This post is co-authored by Bora Beran, Principal Product Manager at Tableau Software, Bharath Sankaranarayan, Principal Program Manager and Gil Isaacs, Senior Software Engineer from Microsoft Corporation
In this post, I'll be sharing how Tableau and SQL Server Machine Learning Services work seamlessly leveraging the power of R and Python. We like to think of Tableau as the Switzerland of data because of its wide variety of connectivity options. But who said that connecting to a data source meant just reading data from a transactional database or data warehouse? If your database has in-database analytics capabilities, Tableau can take advantage them to supercharge your analysis.
Tableau's integration with R, Python and MATLAB is quite popular due to its platform agnostic nature but if the results from these languages are tables with arbitrary number of rows and columns or if you'd like to save the results in an extract, it wouldn't be the right choice.
SQL Server is the most popular database among Tableau customers and has been building its predictive analytics capabilities over the past two years. SQL Server 2016 added the support to run R code inside the database while SQL Server 2017 extended it to Python. In this post I'll talk about how you can leverage Microsoft SQL Server's R and Python (Microsoft Machine Learning Services) capabilities with Tableau by going through two advanced analytics use cases.
In the first scenario, let's say you'd like to analyze social media data on a daily basis and accumulate data in a Tableau data source, stored in SQL Server to view how well the sentiment towards your topic of interest is changing. You can insert your Python code for this analysis as Initial SQL in your SQL Server data source in Tableau.
Here is a screenshot of the Initial SQL dialog screenshot showing a code excerpt (the account info is blurred by design).
The example leverages SQL Server's integration with Python to retrieve one day's worth of data for the hashtag #MachineLearning from Twitter and then run it through pre-trained sentiment analysis models (pretrained models) provided by Microsoft for use with SQL Server. The result is a table returned to Tableau that includes the original tweet, tweet ID, user handle, date time, and associated sentiment score.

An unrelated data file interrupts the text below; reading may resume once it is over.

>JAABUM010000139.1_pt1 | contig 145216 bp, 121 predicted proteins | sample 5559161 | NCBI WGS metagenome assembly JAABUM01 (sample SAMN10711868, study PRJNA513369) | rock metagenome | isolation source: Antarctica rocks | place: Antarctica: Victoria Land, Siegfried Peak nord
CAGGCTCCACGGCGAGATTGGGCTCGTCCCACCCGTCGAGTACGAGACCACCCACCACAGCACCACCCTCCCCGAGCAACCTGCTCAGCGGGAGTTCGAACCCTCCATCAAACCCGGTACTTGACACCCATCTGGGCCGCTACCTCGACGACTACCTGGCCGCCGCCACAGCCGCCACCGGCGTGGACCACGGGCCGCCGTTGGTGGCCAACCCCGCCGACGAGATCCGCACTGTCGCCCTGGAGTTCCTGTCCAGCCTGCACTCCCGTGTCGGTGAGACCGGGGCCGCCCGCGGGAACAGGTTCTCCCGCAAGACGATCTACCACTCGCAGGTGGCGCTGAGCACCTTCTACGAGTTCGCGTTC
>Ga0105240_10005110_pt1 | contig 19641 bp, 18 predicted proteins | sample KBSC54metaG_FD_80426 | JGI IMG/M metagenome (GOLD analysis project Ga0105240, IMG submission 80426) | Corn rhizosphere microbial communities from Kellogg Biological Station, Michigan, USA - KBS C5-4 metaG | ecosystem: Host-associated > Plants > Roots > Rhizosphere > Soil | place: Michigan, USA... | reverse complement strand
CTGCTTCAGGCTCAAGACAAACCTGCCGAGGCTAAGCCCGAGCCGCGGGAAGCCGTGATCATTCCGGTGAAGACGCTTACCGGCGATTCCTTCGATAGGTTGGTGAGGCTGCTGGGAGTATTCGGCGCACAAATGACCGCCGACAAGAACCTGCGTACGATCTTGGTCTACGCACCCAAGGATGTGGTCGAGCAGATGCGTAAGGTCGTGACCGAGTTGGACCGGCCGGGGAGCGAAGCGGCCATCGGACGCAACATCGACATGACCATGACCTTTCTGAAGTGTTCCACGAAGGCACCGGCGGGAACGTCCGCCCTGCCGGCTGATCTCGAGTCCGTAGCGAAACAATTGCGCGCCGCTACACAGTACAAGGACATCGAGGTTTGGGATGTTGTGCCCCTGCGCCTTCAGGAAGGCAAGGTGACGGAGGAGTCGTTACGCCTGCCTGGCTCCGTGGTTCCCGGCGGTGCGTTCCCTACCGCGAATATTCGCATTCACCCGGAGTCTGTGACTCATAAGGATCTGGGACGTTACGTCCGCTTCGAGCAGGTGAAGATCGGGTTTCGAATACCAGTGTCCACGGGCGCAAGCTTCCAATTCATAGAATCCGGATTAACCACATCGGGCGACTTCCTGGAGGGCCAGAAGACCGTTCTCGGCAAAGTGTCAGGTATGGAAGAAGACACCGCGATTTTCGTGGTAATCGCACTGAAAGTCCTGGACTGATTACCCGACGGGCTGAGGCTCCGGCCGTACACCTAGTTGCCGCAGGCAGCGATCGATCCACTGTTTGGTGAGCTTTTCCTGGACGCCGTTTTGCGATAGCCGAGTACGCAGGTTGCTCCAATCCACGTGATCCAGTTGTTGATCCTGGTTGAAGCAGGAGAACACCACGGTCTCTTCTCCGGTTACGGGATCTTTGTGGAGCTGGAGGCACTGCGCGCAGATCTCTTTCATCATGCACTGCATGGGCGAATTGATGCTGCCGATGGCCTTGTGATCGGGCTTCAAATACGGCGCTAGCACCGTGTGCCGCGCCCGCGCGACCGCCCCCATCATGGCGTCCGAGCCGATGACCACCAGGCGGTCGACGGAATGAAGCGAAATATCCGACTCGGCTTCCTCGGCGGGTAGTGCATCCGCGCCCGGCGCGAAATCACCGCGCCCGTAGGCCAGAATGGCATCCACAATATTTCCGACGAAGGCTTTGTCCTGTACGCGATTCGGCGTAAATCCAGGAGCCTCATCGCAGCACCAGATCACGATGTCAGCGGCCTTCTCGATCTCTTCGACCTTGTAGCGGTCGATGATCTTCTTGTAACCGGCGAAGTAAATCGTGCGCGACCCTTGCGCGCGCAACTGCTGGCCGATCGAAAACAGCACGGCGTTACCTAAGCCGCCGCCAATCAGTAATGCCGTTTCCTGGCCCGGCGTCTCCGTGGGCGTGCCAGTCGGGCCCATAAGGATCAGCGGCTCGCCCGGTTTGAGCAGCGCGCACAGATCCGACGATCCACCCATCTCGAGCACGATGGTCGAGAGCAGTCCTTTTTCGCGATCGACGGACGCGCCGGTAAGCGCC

The next step is to run the report on a schedule so that only new data gets appended to historical data. You can do this by publishing this data source to the server with an incremental extract refresh schedule, as seen in the screenshot below.
I can quickly build a visualization using this data source to see the sentiment change over time and see new data and analysis results getting automatically added daily.
It's no surprise that the sentiment about Machine Learning is positive. You can download the Initial SQL script used in this example here.
In order to get this process to work for you, make sure SQL Server Machine Learning Services and pre-trained models are installed, external script execution is enabled, necessary R (forecast) and Python (Twitter) packages are installed, and "network access for R local user accounts" is not blocked on your database.
In the first example, I was able to insert my code directly into Tableau-which is a great way for ad-hoc use cases. However, businesses often want to use predictive models in production and would prefer exposing them as standardized methods-which in the case of databases often means using stored procedures.
Let's use R in the next example to create a stored procedure with input parameters. This allows consumers of the corresponding visualization in Tableau to customize the output by specifying criteria such as length of the forecast and extent of the prediction bands.
I can create my stored procedure using SQL Server Management Studio as seen in the example below.
The R user can simply develop the R code and embed this within a stored procedure by keeping the R script intact as seen in the screenshot above.
Once this is done, upon connecting to this database, I can see my stored procedure in the data preparation tab in Tableau. After I drag it into my join diagram and assign inputs the parameters, I am ready to use it in my visualization. The screenshot below shows the stored procedure configuration in Tableau.
Now I can tweak the parameters and get new forecasts from the database instantly.
This is a quick walkthrough of how you can take advantage of SQL Server Machine Learning Services using R and Python integration in Tableau. Considering the extensive set of machine learning libraries, augmented with Microsoft's own highly performant libraries these languages offer, the possibilities are endless. We're looking forward to seeing what kind of brilliant solutions you will come up with!
SQL Server provides a number of options to configure R or Python or both for use with SQL Server and you can check this out
here. In addition, on Azure when you create an instance of SQL Server 2017 including the Developer Edition, by choosing to enable Machine Learning Services your SQL Server VM is created with support for R and Python.
To learn more about how to use Tableau's integration with various technologies most efficiently to solve different business problems, check out the recording for Bora's session at Tableau Conference 2017. To learn more about SQL Server Machine Learning Services you can take a look here.
Bora, Bharath and Gil